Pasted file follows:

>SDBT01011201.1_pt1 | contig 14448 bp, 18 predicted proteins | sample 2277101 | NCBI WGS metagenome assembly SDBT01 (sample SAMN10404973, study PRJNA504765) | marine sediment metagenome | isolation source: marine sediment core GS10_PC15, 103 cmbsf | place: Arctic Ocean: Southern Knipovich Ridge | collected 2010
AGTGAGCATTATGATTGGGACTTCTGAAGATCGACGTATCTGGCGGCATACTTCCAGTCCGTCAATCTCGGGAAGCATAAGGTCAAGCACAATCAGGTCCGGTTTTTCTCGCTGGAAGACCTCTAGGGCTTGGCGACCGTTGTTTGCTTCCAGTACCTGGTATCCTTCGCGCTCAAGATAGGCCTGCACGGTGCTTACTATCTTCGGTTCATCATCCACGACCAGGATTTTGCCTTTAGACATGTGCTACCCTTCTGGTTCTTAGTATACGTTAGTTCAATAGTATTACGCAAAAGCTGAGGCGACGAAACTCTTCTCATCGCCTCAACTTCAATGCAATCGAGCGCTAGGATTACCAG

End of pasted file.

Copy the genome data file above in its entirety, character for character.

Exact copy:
>SDBT01011201.1_pt1 | contig 14448 bp, 18 predicted proteins | sample 2277101 | NCBI WGS metagenome assembly SDBT01 (sample SAMN10404973, study PRJNA504765) | marine sediment metagenome | isolation source: marine sediment core GS10_PC15, 103 cmbsf | place: Arctic Ocean: Southern Knipovich Ridge | collected 2010
AGTGAGCATTATGATTGGGACTTCTGAAGATCGACGTATCTGGCGGCATACTTCCAGTCCGTCAATCTCGGGAAGCATAAGGTCAAGCACAATCAGGTCCGGTTTTTCTCGCTGGAAGACCTCTAGGGCTTGGCGACCGTTGTTTGCTTCCAGTACCTGGTATCCTTCGCGCTCAAGATAGGCCTGCACGGTGCTTACTATCTTCGGTTCATCATCCACGACCAGGATTTTGCCTTTAGACATGTGCTACCCTTCTGGTTCTTAGTATACGTTAGTTCAATAGTATTACGCAAAAGCTGAGGCGACGAAACTCTTCTCATCGCCTCAACTTCAATGCAATCGAGCGCTAGGATTACCAG